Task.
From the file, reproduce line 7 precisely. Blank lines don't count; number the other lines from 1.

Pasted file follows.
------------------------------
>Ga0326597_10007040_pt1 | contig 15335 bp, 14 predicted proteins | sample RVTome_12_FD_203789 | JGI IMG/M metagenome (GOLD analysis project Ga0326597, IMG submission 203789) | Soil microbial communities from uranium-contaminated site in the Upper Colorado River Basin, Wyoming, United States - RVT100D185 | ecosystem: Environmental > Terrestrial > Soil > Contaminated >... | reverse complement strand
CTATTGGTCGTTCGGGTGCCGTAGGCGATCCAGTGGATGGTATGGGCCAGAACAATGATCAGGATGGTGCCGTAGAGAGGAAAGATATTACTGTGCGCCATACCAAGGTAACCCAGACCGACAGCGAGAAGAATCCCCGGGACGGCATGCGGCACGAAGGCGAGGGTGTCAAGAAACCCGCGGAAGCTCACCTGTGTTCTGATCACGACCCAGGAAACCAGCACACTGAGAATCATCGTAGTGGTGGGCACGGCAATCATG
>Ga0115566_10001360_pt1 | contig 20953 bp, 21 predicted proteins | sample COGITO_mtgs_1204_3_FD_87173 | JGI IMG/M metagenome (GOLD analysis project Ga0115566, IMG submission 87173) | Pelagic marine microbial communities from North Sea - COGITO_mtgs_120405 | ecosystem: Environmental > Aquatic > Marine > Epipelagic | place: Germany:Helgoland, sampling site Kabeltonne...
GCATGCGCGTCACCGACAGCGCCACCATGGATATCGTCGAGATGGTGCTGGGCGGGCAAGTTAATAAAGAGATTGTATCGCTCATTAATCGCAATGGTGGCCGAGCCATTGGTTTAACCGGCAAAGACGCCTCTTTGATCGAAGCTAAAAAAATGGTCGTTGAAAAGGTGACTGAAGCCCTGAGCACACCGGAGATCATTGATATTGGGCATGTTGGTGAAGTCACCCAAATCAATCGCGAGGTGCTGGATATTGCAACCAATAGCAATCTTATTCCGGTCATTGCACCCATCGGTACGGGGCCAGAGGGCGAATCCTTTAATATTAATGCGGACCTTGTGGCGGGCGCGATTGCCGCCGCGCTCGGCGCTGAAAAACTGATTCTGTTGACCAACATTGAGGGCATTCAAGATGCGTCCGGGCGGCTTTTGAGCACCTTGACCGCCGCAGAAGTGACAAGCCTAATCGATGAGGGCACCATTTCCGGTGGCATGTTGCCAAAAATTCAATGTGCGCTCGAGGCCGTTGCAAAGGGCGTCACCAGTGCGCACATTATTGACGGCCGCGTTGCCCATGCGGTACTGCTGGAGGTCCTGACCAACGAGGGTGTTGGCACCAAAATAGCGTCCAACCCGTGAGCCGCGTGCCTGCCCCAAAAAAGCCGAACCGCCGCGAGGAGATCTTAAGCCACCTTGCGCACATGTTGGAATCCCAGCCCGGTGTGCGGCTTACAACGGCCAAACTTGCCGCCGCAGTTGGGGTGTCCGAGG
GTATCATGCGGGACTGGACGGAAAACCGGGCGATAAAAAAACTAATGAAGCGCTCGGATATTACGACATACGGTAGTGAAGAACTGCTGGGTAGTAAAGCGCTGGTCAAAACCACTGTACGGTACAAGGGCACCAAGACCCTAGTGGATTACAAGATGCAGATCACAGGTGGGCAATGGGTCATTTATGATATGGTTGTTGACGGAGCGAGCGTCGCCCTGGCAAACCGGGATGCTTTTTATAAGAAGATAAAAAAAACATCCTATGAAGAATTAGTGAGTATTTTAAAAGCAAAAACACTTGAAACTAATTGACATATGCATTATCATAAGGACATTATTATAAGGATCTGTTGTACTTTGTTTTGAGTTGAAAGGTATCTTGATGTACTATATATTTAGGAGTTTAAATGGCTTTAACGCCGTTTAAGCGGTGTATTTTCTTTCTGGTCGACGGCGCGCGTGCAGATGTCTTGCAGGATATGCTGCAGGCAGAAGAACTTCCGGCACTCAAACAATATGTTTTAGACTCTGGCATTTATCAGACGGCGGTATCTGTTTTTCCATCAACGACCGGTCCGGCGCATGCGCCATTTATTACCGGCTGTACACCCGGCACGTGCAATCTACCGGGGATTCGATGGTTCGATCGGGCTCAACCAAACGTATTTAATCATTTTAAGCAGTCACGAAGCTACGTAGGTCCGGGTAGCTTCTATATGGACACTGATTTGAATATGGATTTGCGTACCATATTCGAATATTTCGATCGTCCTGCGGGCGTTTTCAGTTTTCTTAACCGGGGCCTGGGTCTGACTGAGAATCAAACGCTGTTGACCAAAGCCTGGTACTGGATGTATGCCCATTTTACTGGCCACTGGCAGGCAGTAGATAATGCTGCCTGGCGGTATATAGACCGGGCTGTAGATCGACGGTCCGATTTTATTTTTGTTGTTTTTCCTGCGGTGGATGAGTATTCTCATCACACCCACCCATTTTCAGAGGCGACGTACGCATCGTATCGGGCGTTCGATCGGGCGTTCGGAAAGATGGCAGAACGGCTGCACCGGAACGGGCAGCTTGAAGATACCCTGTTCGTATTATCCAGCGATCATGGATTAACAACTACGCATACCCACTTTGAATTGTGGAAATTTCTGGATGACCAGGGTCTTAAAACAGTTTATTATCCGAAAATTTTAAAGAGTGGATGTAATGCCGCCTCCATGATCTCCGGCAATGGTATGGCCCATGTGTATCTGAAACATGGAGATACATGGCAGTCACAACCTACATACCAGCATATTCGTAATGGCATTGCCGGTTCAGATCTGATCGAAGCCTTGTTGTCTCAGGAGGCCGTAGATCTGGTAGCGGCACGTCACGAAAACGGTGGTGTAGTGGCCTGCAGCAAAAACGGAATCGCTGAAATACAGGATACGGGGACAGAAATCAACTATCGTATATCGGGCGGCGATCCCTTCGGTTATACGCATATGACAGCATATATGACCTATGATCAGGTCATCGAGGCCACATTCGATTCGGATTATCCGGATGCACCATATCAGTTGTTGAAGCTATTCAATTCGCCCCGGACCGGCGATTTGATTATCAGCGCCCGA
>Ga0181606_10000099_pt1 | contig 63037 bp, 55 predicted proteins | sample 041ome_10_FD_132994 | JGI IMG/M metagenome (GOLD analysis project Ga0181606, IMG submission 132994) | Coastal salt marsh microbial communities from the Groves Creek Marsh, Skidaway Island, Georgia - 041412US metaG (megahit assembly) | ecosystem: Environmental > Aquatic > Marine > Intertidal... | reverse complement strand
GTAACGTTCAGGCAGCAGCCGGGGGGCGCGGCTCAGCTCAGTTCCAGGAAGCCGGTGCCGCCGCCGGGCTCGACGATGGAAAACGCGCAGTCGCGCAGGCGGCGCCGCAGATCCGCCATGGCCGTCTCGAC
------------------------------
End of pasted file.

GTAACGTTCAGGCAGCAGCCGGGGGGCGCGGCTCAGCTCAGTTCCAGGAAGCCGGTGCCGCCGCCGGGCTCGACGATGGAAAACGCGCAGTCGCGCAGGCGGCGCCGCAGATCCGCCATGGCCGTCTCGAC